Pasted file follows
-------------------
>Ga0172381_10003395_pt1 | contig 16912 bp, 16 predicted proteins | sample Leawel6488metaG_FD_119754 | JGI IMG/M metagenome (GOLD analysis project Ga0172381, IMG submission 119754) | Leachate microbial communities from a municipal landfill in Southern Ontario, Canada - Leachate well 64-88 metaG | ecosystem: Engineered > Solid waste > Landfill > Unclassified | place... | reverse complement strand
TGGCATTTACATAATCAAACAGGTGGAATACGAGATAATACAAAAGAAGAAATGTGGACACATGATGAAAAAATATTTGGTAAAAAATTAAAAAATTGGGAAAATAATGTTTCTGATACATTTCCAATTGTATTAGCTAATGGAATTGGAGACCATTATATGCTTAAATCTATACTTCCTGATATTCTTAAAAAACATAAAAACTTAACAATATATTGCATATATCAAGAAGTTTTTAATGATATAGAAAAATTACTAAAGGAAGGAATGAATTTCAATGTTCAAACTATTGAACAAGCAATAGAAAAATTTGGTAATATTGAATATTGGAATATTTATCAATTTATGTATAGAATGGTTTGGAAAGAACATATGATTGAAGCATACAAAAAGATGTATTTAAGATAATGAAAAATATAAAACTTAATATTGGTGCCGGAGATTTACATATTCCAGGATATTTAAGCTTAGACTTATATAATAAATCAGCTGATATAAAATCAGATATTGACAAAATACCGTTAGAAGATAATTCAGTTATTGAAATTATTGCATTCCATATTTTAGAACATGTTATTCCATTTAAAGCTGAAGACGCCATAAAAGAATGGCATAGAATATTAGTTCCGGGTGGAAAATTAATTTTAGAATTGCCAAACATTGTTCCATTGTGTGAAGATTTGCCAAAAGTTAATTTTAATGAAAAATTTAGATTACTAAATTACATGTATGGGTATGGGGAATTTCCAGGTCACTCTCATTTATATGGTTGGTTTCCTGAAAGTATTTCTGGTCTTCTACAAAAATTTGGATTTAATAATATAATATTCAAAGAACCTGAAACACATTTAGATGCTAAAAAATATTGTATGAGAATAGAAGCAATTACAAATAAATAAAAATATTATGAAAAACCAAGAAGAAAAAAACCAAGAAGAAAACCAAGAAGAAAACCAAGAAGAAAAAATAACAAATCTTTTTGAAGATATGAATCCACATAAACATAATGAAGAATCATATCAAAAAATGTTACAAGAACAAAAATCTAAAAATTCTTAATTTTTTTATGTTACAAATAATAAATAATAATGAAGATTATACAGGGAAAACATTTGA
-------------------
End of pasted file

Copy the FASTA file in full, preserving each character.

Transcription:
>Ga0172381_10003395_pt1 | contig 16912 bp, 16 predicted proteins | sample Leawel6488metaG_FD_119754 | JGI IMG/M metagenome (GOLD analysis project Ga0172381, IMG submission 119754) | Leachate microbial communities from a municipal landfill in Southern Ontario, Canada - Leachate well 64-88 metaG | ecosystem: Engineered > Solid waste > Landfill > Unclassified | place... | reverse complement strand
TGGCATTTACATAATCAAACAGGTGGAATACGAGATAATACAAAAGAAGAAATGTGGACACATGATGAAAAAATATTTGGTAAAAAATTAAAAAATTGGGAAAATAATGTTTCTGATACATTTCCAATTGTATTAGCTAATGGAATTGGAGACCATTATATGCTTAAATCTATACTTCCTGATATTCTTAAAAAACATAAAAACTTAACAATATATTGCATATATCAAGAAGTTTTTAATGATATAGAAAAATTACTAAAGGAAGGAATGAATTTCAATGTTCAAACTATTGAACAAGCAATAGAAAAATTTGGTAATATTGAATATTGGAATATTTATCAATTTATGTATAGAATGGTTTGGAAAGAACATATGATTGAAGCATACAAAAAGATGTATTTAAGATAATGAAAAATATAAAACTTAATATTGGTGCCGGAGATTTACATATTCCAGGATATTTAAGCTTAGACTTATATAATAAATCAGCTGATATAAAATCAGATATTGACAAAATACCGTTAGAAGATAATTCAGTTATTGAAATTATTGCATTCCATATTTTAGAACATGTTATTCCATTTAAAGCTGAAGACGCCATAAAAGAATGGCATAGAATATTAGTTCCGGGTGGAAAATTAATTTTAGAATTGCCAAACATTGTTCCATTGTGTGAAGATTTGCCAAAAGTTAATTTTAATGAAAAATTTAGATTACTAAATTACATGTATGGGTATGGGGAATTTCCAGGTCACTCTCATTTATATGGTTGGTTTCCTGAAAGTATTTCTGGTCTTCTACAAAAATTTGGATTTAATAATATAATATTCAAAGAACCTGAAACACATTTAGATGCTAAAAAATATTGTATGAGAATAGAAGCAATTACAAATAAATAAAAATATTATGAAAAACCAAGAAGAAAAAAACCAAGAAGAAAACCAAGAAGAAAACCAAGAAGAAAAAATAACAAATCTTTTTGAAGATATGAATCCACATAAACATAATGAAGAATCATATCAAAAAATGTTACAAGAACAAAAATCTAAAAATTCTTAATTTTTTTATGTTACAAATAATAAATAATAATGAAGATTATACAGGGAAAACATTTGA